4 Haden, M. (2006). The evolution of the four pillars: Acknowledging the harms of drug prohibition. International Journal of Drug Policy, 17(2), 124-126.
5 MacPherson, D., Mulla, Z., & Richardson, L. (2006). The evolution of drug policy in Vancouver, Canada: Strategies for preventing harm from psychoactive substance use. International Journal of Drug Policy, 17(2), 127-132.
6 Haden, M. (2006). The evolution of the four pillars: Acknowledging the harms of drug prohibition. International Journal of Drug Policy, 17(2), 124-126.
7 DeBeck, K., Wood, E., Montaner, J., & Kerr, T. (2006). Canada’s 2003 renewed drug strategy: An evidence-based review. HIV/AIDS Policy & Law Review, 11(2-3), 1, 5.
8 Jesseman, R., & Payer, D. (2018). Decriminalization: Options and Evidence. Retrieved from http://www.ccdus.ca/Resource%20Library/CCSA-Decriminalization-Controlled-Substances-Policy-Brief-2018-en.pdf#search=decriminalization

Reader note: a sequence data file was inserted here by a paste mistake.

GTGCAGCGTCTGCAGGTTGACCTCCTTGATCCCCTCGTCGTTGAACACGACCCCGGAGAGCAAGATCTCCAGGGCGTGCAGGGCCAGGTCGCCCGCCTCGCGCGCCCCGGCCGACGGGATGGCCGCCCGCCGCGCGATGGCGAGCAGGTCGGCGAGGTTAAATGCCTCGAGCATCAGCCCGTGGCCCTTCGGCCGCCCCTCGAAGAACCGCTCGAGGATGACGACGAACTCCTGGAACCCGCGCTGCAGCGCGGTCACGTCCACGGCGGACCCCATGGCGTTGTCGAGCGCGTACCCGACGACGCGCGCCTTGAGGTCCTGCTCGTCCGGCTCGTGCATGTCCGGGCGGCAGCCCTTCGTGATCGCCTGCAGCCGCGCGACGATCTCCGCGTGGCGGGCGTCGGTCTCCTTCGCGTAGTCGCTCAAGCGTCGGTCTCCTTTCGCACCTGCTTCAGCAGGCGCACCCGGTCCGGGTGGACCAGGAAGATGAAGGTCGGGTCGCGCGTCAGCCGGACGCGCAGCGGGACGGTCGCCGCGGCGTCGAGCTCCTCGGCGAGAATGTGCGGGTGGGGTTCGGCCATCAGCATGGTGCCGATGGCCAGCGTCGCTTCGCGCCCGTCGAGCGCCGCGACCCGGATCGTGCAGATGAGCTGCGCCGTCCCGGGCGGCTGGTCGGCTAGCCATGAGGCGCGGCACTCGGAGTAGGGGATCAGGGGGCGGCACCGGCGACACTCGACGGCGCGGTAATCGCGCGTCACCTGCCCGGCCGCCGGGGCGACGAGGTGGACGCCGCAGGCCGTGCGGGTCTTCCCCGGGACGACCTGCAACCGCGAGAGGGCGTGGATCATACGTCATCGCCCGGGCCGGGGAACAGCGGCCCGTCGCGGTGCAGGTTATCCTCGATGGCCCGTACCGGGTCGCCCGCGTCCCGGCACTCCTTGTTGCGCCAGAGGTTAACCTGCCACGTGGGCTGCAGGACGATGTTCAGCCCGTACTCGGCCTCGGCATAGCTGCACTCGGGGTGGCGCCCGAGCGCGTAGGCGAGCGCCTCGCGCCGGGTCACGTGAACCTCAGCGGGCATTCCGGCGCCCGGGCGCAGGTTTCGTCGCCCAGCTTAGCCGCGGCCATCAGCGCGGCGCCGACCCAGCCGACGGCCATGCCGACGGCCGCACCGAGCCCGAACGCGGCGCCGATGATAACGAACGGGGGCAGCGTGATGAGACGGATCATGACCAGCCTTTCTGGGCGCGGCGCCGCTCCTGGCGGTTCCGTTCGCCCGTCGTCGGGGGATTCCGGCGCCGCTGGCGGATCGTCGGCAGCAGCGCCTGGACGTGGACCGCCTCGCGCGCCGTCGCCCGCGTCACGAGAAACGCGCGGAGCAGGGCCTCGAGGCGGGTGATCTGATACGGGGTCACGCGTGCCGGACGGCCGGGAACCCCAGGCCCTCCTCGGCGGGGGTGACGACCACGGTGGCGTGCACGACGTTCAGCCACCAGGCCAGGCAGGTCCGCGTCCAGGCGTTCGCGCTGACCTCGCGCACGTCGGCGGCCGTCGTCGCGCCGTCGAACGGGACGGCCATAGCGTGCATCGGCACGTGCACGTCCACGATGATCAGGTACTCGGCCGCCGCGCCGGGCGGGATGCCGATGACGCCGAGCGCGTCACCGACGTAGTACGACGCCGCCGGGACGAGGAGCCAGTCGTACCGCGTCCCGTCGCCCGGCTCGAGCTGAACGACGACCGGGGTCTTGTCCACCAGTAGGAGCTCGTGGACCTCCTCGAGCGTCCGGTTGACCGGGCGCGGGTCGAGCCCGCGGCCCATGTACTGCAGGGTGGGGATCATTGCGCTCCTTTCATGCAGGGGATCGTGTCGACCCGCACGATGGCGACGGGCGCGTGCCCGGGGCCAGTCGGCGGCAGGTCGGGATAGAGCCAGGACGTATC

List of Police Services in HKPR
Police Services Northumberland:
Northumberland OPP Detachment (Brighton, Campbellford, Cobourg offices)
Cobourg Police Service
Port Hope Police Service
Police Services CKL:
City of Kawartha Lakes OPP Detachment
Kawartha Lakes Police Service
Police Services Haliburton:
Haliburton OPP Detachment
Mental Health and Police Programs
Community Response Unit in CKL
It is a team comprised of a Mental Health Clinician and
For more information, e-mail email@example.com or leave a message
M-HEART Program in Northumberland